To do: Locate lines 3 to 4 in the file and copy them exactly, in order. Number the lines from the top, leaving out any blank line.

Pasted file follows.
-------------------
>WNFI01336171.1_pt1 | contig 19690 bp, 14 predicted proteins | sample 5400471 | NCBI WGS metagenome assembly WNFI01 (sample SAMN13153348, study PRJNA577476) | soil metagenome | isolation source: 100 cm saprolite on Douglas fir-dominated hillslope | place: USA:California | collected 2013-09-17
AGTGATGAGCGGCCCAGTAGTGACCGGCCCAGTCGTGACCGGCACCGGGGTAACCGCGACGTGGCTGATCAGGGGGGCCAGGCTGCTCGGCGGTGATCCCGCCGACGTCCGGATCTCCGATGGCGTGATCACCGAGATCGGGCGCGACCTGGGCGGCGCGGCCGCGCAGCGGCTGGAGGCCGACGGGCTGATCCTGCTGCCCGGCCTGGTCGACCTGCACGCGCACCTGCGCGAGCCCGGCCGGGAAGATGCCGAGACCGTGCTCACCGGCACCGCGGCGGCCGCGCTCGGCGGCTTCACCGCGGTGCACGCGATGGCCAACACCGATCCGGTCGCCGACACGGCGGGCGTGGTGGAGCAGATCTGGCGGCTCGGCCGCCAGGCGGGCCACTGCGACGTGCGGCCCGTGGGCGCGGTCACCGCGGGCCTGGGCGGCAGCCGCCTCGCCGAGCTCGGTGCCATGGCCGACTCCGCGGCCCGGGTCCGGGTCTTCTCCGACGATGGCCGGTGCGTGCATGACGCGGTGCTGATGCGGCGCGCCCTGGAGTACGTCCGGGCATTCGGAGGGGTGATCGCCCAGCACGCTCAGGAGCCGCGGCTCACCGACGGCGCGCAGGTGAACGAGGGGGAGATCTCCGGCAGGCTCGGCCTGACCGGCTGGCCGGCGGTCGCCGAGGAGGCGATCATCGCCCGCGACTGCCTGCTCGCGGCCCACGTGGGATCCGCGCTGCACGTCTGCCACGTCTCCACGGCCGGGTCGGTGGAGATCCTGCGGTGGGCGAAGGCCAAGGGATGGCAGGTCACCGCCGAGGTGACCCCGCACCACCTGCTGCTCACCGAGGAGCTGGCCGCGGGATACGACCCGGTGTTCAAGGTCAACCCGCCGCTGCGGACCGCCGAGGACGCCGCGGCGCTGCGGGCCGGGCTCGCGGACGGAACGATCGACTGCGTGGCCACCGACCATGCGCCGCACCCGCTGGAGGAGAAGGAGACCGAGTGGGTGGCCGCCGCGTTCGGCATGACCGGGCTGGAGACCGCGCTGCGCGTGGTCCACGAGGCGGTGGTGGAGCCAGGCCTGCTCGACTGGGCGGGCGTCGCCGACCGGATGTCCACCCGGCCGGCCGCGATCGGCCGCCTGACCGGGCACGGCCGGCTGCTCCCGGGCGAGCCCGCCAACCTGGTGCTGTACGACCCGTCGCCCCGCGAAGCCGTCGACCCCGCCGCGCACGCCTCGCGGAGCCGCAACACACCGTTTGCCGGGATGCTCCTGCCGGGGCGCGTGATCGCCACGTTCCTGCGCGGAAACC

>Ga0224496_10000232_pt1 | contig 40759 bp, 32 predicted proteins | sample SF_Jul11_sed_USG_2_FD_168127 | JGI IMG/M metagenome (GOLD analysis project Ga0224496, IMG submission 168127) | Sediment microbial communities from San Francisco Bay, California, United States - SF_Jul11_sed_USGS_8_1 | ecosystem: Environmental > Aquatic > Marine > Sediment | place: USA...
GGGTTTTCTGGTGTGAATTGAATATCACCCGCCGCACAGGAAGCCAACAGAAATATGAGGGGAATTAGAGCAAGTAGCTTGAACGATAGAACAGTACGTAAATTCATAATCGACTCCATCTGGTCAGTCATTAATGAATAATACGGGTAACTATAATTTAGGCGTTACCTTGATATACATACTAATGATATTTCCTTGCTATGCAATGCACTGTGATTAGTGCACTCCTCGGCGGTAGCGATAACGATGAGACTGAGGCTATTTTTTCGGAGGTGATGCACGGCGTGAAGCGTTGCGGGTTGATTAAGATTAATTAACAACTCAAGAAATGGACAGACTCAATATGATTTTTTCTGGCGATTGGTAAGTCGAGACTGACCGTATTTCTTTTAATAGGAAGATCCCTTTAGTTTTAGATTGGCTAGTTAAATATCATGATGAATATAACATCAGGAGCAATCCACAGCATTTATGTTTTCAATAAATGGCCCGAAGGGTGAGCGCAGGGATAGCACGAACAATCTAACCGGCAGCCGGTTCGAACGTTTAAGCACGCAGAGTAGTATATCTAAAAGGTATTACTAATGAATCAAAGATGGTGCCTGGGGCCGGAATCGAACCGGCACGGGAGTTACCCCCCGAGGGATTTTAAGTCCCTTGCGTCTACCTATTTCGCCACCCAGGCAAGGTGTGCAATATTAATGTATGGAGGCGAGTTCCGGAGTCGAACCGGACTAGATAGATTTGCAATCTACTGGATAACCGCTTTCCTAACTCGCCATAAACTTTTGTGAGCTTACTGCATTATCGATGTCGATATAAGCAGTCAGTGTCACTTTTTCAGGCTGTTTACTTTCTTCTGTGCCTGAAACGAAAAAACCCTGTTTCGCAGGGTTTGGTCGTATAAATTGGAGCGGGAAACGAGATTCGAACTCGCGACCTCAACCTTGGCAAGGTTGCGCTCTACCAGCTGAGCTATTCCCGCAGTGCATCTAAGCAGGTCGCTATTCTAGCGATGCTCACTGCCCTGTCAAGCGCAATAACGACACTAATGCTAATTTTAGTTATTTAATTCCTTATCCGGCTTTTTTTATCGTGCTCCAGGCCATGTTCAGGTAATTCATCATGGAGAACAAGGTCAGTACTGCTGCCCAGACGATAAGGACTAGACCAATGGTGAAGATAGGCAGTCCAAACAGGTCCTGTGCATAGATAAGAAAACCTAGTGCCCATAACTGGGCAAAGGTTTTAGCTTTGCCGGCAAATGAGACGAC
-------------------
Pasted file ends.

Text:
>Ga0224496_10000232_pt1 | contig 40759 bp, 32 predicted proteins | sample SF_Jul11_sed_USG_2_FD_168127 | JGI IMG/M metagenome (GOLD analysis project Ga0224496, IMG submission 168127) | Sediment microbial communities from San Francisco Bay, California, United States - SF_Jul11_sed_USGS_8_1 | ecosystem: Environmental > Aquatic > Marine > Sediment | place: USA...
GGGTTTTCTGGTGTGAATTGAATATCACCCGCCGCACAGGAAGCCAACAGAAATATGAGGGGAATTAGAGCAAGTAGCTTGAACGATAGAACAGTACGTAAATTCATAATCGACTCCATCTGGTCAGTCATTAATGAATAATACGGGTAACTATAATTTAGGCGTTACCTTGATATACATACTAATGATATTTCCTTGCTATGCAATGCACTGTGATTAGTGCACTCCTCGGCGGTAGCGATAACGATGAGACTGAGGCTATTTTTTCGGAGGTGATGCACGGCGTGAAGCGTTGCGGGTTGATTAAGATTAATTAACAACTCAAGAAATGGACAGACTCAATATGATTTTTTCTGGCGATTGGTAAGTCGAGACTGACCGTATTTCTTTTAATAGGAAGATCCCTTTAGTTTTAGATTGGCTAGTTAAATATCATGATGAATATAACATCAGGAGCAATCCACAGCATTTATGTTTTCAATAAATGGCCCGAAGGGTGAGCGCAGGGATAGCACGAACAATCTAACCGGCAGCCGGTTCGAACGTTTAAGCACGCAGAGTAGTATATCTAAAAGGTATTACTAATGAATCAAAGATGGTGCCTGGGGCCGGAATCGAACCGGCACGGGAGTTACCCCCCGAGGGATTTTAAGTCCCTTGCGTCTACCTATTTCGCCACCCAGGCAAGGTGTGCAATATTAATGTATGGAGGCGAGTTCCGGAGTCGAACCGGACTAGATAGATTTGCAATCTACTGGATAACCGCTTTCCTAACTCGCCATAAACTTTTGTGAGCTTACTGCATTATCGATGTCGATATAAGCAGTCAGTGTCACTTTTTCAGGCTGTTTACTTTCTTCTGTGCCTGAAACGAAAAAACCCTGTTTCGCAGGGTTTGGTCGTATAAATTGGAGCGGGAAACGAGATTCGAACTCGCGACCTCAACCTTGGCAAGGTTGCGCTCTACCAGCTGAGCTATTCCCGCAGTGCATCTAAGCAGGTCGCTATTCTAGCGATGCTCACTGCCCTGTCAAGCGCAATAACGACACTAATGCTAATTTTAGTTATTTAATTCCTTATCCGGCTTTTTTTATCGTGCTCCAGGCCATGTTCAGGTAATTCATCATGGAGAACAAGGTCAGTACTGCTGCCCAGACGATAAGGACTAGACCAATGGTGAAGATAGGCAGTCCAAACAGGTCCTGTGCATAGATAAGAAAACCTAGTGCCCATAACTGGGCAAAGGTTTTAGCTTTGCCGGCAAATGAGACGAC